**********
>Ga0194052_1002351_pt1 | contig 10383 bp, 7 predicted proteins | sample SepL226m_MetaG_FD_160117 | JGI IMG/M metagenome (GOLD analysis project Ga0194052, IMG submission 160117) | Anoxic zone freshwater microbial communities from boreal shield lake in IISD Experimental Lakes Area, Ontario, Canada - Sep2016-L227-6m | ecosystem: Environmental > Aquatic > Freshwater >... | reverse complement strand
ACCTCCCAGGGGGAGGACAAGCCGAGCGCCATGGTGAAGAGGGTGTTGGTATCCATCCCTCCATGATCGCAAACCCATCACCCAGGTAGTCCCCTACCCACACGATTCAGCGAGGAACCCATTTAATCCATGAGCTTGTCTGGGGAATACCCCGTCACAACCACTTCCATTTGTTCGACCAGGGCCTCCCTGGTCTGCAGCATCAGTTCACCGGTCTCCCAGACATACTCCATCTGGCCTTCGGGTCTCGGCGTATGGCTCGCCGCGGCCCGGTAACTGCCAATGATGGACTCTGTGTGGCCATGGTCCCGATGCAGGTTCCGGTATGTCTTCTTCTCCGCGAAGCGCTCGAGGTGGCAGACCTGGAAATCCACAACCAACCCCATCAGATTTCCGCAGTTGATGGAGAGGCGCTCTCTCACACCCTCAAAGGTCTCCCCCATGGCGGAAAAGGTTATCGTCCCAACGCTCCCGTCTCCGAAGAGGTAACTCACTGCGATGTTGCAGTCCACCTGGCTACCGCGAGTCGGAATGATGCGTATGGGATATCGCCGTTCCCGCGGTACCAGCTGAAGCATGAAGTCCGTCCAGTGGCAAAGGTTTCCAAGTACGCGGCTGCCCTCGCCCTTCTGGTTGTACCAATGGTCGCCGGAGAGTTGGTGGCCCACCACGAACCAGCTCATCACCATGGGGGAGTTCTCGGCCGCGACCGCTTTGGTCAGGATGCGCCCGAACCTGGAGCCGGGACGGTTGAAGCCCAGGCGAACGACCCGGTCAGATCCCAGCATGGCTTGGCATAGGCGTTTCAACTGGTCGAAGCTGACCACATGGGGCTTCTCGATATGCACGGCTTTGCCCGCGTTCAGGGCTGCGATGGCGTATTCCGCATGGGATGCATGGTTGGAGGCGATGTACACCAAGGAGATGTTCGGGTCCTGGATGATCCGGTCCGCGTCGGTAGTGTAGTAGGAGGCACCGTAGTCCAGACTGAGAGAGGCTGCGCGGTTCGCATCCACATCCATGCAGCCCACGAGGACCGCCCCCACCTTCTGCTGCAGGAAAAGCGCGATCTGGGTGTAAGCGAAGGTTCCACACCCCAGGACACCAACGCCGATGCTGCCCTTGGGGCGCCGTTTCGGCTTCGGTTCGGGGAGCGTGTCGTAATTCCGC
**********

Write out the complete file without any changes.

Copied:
>Ga0194052_1002351_pt1 | contig 10383 bp, 7 predicted proteins | sample SepL226m_MetaG_FD_160117 | JGI IMG/M metagenome (GOLD analysis project Ga0194052, IMG submission 160117) | Anoxic zone freshwater microbial communities from boreal shield lake in IISD Experimental Lakes Area, Ontario, Canada - Sep2016-L227-6m | ecosystem: Environmental > Aquatic > Freshwater >... | reverse complement strand
ACCTCCCAGGGGGAGGACAAGCCGAGCGCCATGGTGAAGAGGGTGTTGGTATCCATCCCTCCATGATCGCAAACCCATCACCCAGGTAGTCCCCTACCCACACGATTCAGCGAGGAACCCATTTAATCCATGAGCTTGTCTGGGGAATACCCCGTCACAACCACTTCCATTTGTTCGACCAGGGCCTCCCTGGTCTGCAGCATCAGTTCACCGGTCTCCCAGACATACTCCATCTGGCCTTCGGGTCTCGGCGTATGGCTCGCCGCGGCCCGGTAACTGCCAATGATGGACTCTGTGTGGCCATGGTCCCGATGCAGGTTCCGGTATGTCTTCTTCTCCGCGAAGCGCTCGAGGTGGCAGACCTGGAAATCCACAACCAACCCCATCAGATTTCCGCAGTTGATGGAGAGGCGCTCTCTCACACCCTCAAAGGTCTCCCCCATGGCGGAAAAGGTTATCGTCCCAACGCTCCCGTCTCCGAAGAGGTAACTCACTGCGATGTTGCAGTCCACCTGGCTACCGCGAGTCGGAATGATGCGTATGGGATATCGCCGTTCCCGCGGTACCAGCTGAAGCATGAAGTCCGTCCAGTGGCAAAGGTTTCCAAGTACGCGGCTGCCCTCGCCCTTCTGGTTGTACCAATGGTCGCCGGAGAGTTGGTGGCCCACCACGAACCAGCTCATCACCATGGGGGAGTTCTCGGCCGCGACCGCTTTGGTCAGGATGCGCCCGAACCTGGAGCCGGGACGGTTGAAGCCCAGGCGAACGACCCGGTCAGATCCCAGCATGGCTTGGCATAGGCGTTTCAACTGGTCGAAGCTGACCACATGGGGCTTCTCGATATGCACGGCTTTGCCCGCGTTCAGGGCTGCGATGGCGTATTCCGCATGGGATGCATGGTTGGAGGCGATGTACACCAAGGAGATGTTCGGGTCCTGGATGATCCGGTCCGCGTCGGTAGTGTAGTAGGAGGCACCGTAGTCCAGACTGAGAGAGGCTGCGCGGTTCGCATCCACATCCATGCAGCCCACGAGGACCGCCCCCACCTTCTGCTGCAGGAAAAGCGCGATCTGGGTGTAAGCGAAGGTTCCACACCCCAGGACACCAACGCCGATGCTGCCCTTGGGGCGCCGTTTCGGCTTCGGTTCGGGGAGCGTGTCGTAATTCCGC